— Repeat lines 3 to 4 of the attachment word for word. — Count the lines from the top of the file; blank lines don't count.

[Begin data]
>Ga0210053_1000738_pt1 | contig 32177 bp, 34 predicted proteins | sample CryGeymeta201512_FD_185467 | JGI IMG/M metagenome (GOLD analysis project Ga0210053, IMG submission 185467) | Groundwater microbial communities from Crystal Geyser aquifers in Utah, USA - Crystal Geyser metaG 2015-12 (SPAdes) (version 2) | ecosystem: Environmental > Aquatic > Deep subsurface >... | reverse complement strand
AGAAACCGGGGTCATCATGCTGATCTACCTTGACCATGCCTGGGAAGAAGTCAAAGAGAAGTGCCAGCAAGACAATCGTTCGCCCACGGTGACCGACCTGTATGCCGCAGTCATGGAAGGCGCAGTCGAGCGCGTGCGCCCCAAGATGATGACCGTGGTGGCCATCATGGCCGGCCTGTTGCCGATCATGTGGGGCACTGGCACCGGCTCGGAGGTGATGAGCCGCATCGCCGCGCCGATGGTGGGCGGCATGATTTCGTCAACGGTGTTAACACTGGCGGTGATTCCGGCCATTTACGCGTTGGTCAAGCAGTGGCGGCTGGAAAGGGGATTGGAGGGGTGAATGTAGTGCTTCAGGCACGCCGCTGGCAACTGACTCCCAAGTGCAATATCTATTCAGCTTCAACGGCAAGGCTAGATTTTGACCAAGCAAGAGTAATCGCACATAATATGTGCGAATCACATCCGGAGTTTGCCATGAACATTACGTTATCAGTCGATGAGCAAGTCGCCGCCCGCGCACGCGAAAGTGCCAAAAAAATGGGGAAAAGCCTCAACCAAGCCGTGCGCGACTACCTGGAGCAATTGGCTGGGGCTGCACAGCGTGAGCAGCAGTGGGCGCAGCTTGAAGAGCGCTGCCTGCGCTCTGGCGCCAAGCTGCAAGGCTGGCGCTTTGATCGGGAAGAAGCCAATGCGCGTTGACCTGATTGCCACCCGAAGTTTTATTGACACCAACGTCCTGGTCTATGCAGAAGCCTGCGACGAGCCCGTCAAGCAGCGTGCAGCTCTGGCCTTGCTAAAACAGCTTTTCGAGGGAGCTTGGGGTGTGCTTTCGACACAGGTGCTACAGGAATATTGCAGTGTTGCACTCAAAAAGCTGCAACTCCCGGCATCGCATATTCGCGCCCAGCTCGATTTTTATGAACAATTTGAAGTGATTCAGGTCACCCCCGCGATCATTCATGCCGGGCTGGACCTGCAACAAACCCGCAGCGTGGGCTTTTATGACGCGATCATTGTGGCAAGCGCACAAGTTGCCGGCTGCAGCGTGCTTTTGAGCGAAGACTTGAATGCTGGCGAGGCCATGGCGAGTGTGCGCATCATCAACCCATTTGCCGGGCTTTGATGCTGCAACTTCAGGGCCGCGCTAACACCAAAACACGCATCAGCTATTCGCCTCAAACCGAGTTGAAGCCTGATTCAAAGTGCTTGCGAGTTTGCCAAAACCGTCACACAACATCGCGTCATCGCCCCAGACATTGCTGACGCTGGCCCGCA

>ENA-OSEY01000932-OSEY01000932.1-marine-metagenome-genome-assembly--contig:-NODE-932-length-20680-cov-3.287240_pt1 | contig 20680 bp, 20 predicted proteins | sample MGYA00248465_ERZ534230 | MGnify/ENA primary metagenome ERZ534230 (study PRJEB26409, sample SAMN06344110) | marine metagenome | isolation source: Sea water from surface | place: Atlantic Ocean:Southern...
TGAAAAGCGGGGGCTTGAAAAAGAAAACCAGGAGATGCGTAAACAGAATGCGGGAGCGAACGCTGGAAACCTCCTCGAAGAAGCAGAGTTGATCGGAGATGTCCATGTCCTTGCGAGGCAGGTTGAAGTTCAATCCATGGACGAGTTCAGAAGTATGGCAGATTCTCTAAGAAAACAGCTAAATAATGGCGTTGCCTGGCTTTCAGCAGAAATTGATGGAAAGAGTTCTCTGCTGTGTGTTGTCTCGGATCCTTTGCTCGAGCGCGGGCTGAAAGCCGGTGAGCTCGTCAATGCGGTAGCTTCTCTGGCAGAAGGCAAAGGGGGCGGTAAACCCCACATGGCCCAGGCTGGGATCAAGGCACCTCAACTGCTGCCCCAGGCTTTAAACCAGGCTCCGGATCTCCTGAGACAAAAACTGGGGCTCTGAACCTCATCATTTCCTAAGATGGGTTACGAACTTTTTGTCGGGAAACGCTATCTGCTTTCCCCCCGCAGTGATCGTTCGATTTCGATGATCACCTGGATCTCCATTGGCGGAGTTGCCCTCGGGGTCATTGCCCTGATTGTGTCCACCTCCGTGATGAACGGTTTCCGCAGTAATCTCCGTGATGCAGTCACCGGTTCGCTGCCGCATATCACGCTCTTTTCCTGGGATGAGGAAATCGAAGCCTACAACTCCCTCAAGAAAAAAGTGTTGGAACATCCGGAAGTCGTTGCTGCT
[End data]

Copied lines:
>ENA-OSEY01000932-OSEY01000932.1-marine-metagenome-genome-assembly--contig:-NODE-932-length-20680-cov-3.287240_pt1 | contig 20680 bp, 20 predicted proteins | sample MGYA00248465_ERZ534230 | MGnify/ENA primary metagenome ERZ534230 (study PRJEB26409, sample SAMN06344110) | marine metagenome | isolation source: Sea water from surface | place: Atlantic Ocean:Southern...
TGAAAAGCGGGGGCTTGAAAAAGAAAACCAGGAGATGCGTAAACAGAATGCGGGAGCGAACGCTGGAAACCTCCTCGAAGAAGCAGAGTTGATCGGAGATGTCCATGTCCTTGCGAGGCAGGTTGAAGTTCAATCCATGGACGAGTTCAGAAGTATGGCAGATTCTCTAAGAAAACAGCTAAATAATGGCGTTGCCTGGCTTTCAGCAGAAATTGATGGAAAGAGTTCTCTGCTGTGTGTTGTCTCGGATCCTTTGCTCGAGCGCGGGCTGAAAGCCGGTGAGCTCGTCAATGCGGTAGCTTCTCTGGCAGAAGGCAAAGGGGGCGGTAAACCCCACATGGCCCAGGCTGGGATCAAGGCACCTCAACTGCTGCCCCAGGCTTTAAACCAGGCTCCGGATCTCCTGAGACAAAAACTGGGGCTCTGAACCTCATCATTTCCTAAGATGGGTTACGAACTTTTTGTCGGGAAACGCTATCTGCTTTCCCCCCGCAGTGATCGTTCGATTTCGATGATCACCTGGATCTCCATTGGCGGAGTTGCCCTCGGGGTCATTGCCCTGATTGTGTCCACCTCCGTGATGAACGGTTTCCGCAGTAATCTCCGTGATGCAGTCACCGGTTCGCTGCCGCATATCACGCTCTTTTCCTGGGATGAGGAAATCGAAGCCTACAACTCCCTCAAGAAAAAAGTGTTGGAACATCCGGAAGTCGTTGCTGCT